I’ve been looking at Salvatore Attardo’s Linguistic Theories of Humor because I’m getting ready to teach Candide this week. (Luckily it’s a team teaching situation because I’m no scholar of French literature.) While reviewing this classic I asked myself a simple question: why is this funny? Attardo details different types of humor: Hostility/disparagement; Release theories; and Incongruity. The Hostility angle relates to symbolic aggression and the superiority of one perspective over another. Release theories are related to psychoanalysis and to the idea that what is funny is related to the liberation of what is repressed. The Incongruity approach to humor refers to mismatching concepts and definitions. (I should write here that the release paradigm is essentially about Incongruity but its emphasis is psychological, which is why it has historically been put in a separate position.) I like Incongruity as a starting point for talking about humor in literature because it’s concrete; unlike the Hostility paradigm it isn’t predicated on intent, or on hidden psychological impulses. Incongruity is concrete and structuralist, it’s about words, and phrases, and definitions, and misdefinition.

Attardo offers us Paul McGhee’s succinct definition of incongruity from his Humor: Its Origin and Development (1979):

“The notion of congruity and incongruity refer to the relationships between components of an object, event, idea, social expectation, and so forth. When the arrangement of the constituent elements of an event is incompatible with the normal or expected pattern, the event is perceived as incongrous” (1979, 6-7).

Attardo also writes that in The World as Will and Idea (1819), Schopenhauer defined laughter as a function of incongruity. Schopenhauer wrote: “The cause of laughter in every case is simply the sudden perception of the incongruity between a concept and the real objects which have been thought through it in some relation, and laughter itself is just the expression of this incongruity.”

The first few chapters of Candide are full of humorous incongruities of this kind:

  • Baron of Thunder-ten-tronckh is very rich and powerful because his castle has a door and windows and one decorative tapestry. The incongruity is in the rift between words (powerful) and actual reality (paltry door, windows, one tapestry). [Chapter 1.]
  • His wife, who weighs 350 pounds is considered a “person of substance.” The incongruity relates to a difference between figurative and literal meaning. [Chapter 1]
  • Sex is described as “experimental physics,” a “science,” and sexual arousal and/or the male penis are admiringly and desiringly described as “sufficient reason.” The incongruity once again lies in the mixing of unrelated registers: the elevated, cerebral, and sober language of science with that of the baser instincts and bodily satisfactions. [Chapter 1]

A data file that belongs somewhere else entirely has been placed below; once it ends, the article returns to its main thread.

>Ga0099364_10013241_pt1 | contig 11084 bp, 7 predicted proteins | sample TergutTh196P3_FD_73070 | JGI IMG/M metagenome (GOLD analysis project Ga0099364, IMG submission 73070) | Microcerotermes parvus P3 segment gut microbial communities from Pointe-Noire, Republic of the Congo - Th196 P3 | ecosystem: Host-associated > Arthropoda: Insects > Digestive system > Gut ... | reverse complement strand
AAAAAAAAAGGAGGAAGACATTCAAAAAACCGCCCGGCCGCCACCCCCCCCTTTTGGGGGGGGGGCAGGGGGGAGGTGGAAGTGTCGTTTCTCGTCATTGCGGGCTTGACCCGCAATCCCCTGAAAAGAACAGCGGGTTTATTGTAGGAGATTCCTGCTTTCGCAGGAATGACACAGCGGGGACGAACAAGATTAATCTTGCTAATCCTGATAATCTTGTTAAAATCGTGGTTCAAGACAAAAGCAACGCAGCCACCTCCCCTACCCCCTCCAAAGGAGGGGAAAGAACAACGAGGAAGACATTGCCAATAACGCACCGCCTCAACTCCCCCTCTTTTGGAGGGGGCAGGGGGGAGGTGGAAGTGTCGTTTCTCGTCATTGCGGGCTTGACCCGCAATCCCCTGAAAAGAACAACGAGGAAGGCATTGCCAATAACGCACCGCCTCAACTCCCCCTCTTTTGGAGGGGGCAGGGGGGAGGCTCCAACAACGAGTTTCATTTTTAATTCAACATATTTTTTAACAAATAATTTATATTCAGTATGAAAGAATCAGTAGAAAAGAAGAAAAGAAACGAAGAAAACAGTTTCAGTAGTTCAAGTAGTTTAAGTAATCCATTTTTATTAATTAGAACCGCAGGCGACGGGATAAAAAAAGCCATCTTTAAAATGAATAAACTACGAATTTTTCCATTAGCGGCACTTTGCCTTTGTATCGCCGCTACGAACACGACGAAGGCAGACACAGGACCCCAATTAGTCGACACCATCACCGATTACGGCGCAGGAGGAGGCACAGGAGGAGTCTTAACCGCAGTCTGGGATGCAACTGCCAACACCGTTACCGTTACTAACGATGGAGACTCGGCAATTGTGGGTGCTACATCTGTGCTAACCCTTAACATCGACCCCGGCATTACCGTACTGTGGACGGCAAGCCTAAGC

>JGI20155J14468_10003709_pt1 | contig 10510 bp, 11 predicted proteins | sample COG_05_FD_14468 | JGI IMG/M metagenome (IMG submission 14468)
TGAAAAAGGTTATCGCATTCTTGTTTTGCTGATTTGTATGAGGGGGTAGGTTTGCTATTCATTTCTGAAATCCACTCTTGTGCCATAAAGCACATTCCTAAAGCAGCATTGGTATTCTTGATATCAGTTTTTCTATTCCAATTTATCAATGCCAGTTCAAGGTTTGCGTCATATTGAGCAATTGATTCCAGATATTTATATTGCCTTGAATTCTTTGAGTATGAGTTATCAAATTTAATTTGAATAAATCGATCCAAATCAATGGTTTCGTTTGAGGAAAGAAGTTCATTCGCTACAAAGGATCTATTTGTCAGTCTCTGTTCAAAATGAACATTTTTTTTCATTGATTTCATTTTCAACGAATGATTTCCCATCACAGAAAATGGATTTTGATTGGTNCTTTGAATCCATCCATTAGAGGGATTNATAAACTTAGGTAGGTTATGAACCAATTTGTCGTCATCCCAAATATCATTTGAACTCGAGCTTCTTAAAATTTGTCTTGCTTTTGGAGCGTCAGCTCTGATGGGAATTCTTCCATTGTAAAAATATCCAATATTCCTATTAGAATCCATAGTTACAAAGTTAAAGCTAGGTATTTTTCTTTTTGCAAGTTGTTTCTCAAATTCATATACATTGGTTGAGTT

• A beautiful description of two armies juxtaposed with descriptions of their destruction in unholy carnage. The incongruity of opposites, summarized by the oxymoron “heroic butchery.” [Chapter 3]
  • The juxtaposition of Candide’s joy at being rescued by a goodhearted Anabaptist, immediately followed by a horrific description of a crippled beggar who is literally decomposing on the side of the road. Same as above. [Chapter 3.]

As a character, Candide is a man unburdened by interiority. He is transparent and innocent. What you see is what you get. This is why he cannot deceive and why he is so easy to deceive. In a manner of speaking, as a straight man, Candide is incapable of being incongruous and of understanding the incongruity of the world around him. That is why he is so insistent on believing what Dr. Pangloss has told him: that the world is as good as it can be, always! This innocent rigidity and faithfulness, this inability to register incongruity as a worldly reality, is what generates incongruous contrasts and makes this particular character ridiculous and entertaining.

Incongruity is also at the center of the inception of Candide. When an earthquake destroyed Lisbon on All Saint’s Day in 1755, killing 15,000 people, Voltaire wrote a poem decrying religious discourse surrounding the event, as well as the idea of the great chain of being, defended by Gottfried Leibniz’s Metaphysics and Alexander Pope’s Essay on Man, which argued that all events, good or tragic, were somehow necessary to God’s plan, regardless of our ability to understand their place. In a note to his poem, Voltaire wrote: “…there are events that have effects, and others that do not. The chain of events is rather like a genealogical tree; one sees branches that die out after one generation, and others that continue the family. Many events have no descendants” (102).

In his “Poem on the Lisbon Disaster, An Inquiry into the Maxim, ‘Whatever is, is right,’” Voltaire describes the “Women and children heaped up mountain high,/Limbs crushed which under ponderous marble lie;/Wretches unnumbered in the pangs of death,/Who mangled, torn, and panting for their breath,/Buried beneath their sinking roofs expire,/And end their wretched lives in torments dire” (99). For Voltaire, it was incongruous to join such horrors with a grand celestial design as Christians and certain philosophers were doing. Although he had been a philosophical optimist before the earthquake, he was shaken now, and pushed for a vision that was somewhat more accommodating of human agency and will. When he sat down to write his brutally satirical Candide, he was responding to a horrifying conceptual incongruity. He took his pen and extended and multiplied the incongruities through fanciful episodes and descriptions about a wide-eyed, innocent optimist who, at first at least, uncritically accepts the “all is well” and “all is for the best” worldview.

*My quotes from Candide and its context are drawn from David Wootton’s Candide and Related Texts (Hackett Publishing, 2000).